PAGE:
Pooled Editorial: Challenges old and new

Pooled Editorial: Challenges old and new

The fact that we are celebrating the 31st anniversary of Cebu Press Freedom Week means the journalism industry lives on. But is it in fact dying a slow death?

What challenges threaten journalism and the media? We can name both old and new.

First are those who feel threatened by the truth and seek to silence those who wield it. Journalism continues to be a dangerous profession for some, as evidenced by the death of radio journalists Cris Bundoquin, Renato Blanco, and Percival Mabasa, among others, since our last celebration of Cebu Press Freedom Week.

Misinformation and disinformation, the old enemies of journalism, are also still present. The former is merely getting the facts wrong, but the latter is worse because it is a deliberate attempt to mislead people to whatever gain by those who do it.

What makes these two even more of a problem now is that they are being enabled by the fast sharing of data, thanks to the internet and the various forms of social media.

Then there is a challenge of a different sort, a new kind. Some people believe that the very advance of technology will soon threaten journalism. Specifically, the artificial intelligence (AI) that can be used to produce written content closely mirroring human logic.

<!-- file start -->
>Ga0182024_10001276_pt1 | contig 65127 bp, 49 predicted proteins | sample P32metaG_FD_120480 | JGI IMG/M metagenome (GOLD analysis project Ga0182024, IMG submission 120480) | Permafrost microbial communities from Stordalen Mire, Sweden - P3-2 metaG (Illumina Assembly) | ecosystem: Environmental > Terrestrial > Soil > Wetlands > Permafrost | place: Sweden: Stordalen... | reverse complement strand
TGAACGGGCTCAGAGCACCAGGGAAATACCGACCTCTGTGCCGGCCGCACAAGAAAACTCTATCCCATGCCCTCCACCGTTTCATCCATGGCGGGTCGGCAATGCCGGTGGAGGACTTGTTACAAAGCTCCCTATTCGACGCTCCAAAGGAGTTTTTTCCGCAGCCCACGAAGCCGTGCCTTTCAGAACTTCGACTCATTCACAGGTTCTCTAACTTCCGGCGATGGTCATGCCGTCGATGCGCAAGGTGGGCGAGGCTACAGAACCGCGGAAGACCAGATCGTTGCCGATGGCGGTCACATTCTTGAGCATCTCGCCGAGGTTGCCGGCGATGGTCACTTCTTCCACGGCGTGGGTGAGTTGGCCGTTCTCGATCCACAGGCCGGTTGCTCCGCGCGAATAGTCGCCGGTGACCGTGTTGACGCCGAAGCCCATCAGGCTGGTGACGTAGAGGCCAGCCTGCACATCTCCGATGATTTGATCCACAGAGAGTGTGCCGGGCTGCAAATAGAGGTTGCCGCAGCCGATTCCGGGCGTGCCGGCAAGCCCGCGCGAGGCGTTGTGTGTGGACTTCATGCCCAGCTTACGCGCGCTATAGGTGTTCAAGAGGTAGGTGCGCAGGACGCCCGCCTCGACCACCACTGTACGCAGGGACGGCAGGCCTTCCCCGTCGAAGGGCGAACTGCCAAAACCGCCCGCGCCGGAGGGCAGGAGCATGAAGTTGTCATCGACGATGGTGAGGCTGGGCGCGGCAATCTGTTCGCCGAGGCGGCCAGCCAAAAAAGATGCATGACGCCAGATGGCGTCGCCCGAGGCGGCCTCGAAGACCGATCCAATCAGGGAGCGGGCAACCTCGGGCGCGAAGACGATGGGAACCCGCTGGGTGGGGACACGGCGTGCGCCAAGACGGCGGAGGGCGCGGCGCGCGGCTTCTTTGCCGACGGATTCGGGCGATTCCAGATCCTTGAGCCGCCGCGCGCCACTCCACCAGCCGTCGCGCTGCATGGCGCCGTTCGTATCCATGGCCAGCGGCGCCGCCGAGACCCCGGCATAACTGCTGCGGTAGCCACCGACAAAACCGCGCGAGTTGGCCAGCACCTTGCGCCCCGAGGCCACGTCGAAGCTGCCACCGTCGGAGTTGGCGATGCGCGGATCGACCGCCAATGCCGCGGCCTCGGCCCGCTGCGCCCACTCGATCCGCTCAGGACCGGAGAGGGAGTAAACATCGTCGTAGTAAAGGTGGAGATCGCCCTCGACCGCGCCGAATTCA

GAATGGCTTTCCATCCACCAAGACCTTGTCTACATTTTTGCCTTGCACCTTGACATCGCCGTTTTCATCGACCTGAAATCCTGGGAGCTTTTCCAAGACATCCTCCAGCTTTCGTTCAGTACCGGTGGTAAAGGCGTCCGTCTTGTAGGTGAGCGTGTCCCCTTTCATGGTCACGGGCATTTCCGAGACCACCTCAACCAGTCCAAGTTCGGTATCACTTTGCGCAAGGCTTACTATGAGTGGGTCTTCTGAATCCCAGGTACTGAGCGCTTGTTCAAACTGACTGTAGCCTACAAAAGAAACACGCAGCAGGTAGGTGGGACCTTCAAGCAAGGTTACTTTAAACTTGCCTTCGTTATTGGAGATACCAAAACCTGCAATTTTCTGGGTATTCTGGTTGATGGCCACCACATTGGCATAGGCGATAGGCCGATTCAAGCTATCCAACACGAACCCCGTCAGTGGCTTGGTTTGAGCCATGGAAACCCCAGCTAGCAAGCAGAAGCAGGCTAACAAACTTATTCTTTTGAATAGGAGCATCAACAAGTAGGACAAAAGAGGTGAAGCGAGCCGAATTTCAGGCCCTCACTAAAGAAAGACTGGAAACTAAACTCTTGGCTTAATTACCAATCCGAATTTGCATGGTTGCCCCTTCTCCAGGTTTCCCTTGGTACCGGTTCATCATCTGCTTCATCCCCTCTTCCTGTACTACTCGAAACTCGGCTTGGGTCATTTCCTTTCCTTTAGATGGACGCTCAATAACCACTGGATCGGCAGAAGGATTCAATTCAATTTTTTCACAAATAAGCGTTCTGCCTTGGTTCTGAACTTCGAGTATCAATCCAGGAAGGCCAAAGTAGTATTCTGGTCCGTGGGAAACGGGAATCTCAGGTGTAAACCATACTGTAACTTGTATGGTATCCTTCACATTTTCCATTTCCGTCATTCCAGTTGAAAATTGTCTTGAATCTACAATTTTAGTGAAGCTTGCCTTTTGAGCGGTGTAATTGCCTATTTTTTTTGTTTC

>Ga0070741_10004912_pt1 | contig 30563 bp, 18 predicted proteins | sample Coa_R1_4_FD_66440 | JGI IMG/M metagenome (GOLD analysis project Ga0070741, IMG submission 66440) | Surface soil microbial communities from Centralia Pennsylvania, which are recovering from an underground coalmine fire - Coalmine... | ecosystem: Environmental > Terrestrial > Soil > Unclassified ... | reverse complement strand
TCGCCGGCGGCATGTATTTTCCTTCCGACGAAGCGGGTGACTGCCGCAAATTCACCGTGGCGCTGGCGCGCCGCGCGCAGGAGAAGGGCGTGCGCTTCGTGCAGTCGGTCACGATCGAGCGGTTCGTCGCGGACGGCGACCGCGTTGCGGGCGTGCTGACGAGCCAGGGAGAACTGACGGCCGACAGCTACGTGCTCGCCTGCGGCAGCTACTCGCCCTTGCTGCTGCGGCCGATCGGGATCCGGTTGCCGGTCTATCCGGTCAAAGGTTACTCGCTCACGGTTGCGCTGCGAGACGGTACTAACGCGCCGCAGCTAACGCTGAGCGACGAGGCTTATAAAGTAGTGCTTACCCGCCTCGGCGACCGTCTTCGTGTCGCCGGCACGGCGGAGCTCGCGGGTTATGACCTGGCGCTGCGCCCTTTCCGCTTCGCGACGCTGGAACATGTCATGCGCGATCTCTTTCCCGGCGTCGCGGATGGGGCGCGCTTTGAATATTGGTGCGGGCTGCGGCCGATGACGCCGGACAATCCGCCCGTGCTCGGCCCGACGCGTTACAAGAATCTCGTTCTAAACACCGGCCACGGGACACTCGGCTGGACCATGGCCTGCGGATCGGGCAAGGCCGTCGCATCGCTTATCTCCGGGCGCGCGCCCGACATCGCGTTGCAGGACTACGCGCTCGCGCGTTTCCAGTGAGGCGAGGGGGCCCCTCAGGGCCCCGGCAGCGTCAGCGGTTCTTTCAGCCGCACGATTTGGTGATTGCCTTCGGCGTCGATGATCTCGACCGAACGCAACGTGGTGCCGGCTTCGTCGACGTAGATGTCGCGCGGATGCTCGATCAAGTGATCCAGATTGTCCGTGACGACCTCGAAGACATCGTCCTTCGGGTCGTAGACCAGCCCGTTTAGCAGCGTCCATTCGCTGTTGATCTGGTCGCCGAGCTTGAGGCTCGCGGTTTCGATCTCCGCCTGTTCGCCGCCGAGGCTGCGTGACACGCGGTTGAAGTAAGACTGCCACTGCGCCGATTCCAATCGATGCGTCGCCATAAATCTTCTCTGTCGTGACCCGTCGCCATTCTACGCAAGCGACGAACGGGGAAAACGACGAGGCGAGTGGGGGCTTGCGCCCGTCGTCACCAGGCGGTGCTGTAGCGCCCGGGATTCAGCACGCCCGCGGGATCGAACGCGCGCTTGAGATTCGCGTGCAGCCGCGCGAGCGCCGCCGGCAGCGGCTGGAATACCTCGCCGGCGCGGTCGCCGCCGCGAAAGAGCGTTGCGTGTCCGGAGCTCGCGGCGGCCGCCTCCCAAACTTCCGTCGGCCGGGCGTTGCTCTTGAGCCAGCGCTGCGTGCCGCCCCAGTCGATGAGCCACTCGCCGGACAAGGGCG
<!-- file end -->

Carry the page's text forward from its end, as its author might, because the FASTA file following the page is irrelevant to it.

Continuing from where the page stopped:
This is no longer the realm of science fiction as we can glean from the ongoing Hollywood writers’ and actors’ strike against AI taking their jobs.

Of course, challenges can be surmounted. Those who seek to silence media practitioners one way or another can be held accountable in court and penalized. Misinformation and disinformation can be addressed by resorting to trusted news and information sources. It should also be mentioned that AI can never capture the humor, the wit, the prose of the written word as composed by a human mind.

So yes, the Cebu media and media in general are facing old and new challenges, but nothing that they cannot hurdle.

But then there is also a new challenge. Change. As mentioned in the recent State of Local News Forum held at the MBF Press Center last August 30, National Press Freedom Day, social media is slowly edging out main and traditional media when it comes to sources for news.

Not only that, circulation and advertising revenues are also declining. Many news outlets are also seeing staff leave for other fields of work as well as diminished interest by the youth in joining their workforce.

But like those mentioned above, the challenge of change can also be surmounted. Ironically by no less than change itself.

Journalism and the media must now evolve, change, to stay relevant, important, and grab and hold attention at a time when instant access, instant information, instant gratification, instant anything rules all.

Needless to say, this is change that must come about while the media stays true to its mission to safeguard the truth, no more and no less.

As for the total death of journalism, this isn’t likely. The world will always look for the truth at one point or another, and this is why journalism will always be alive.

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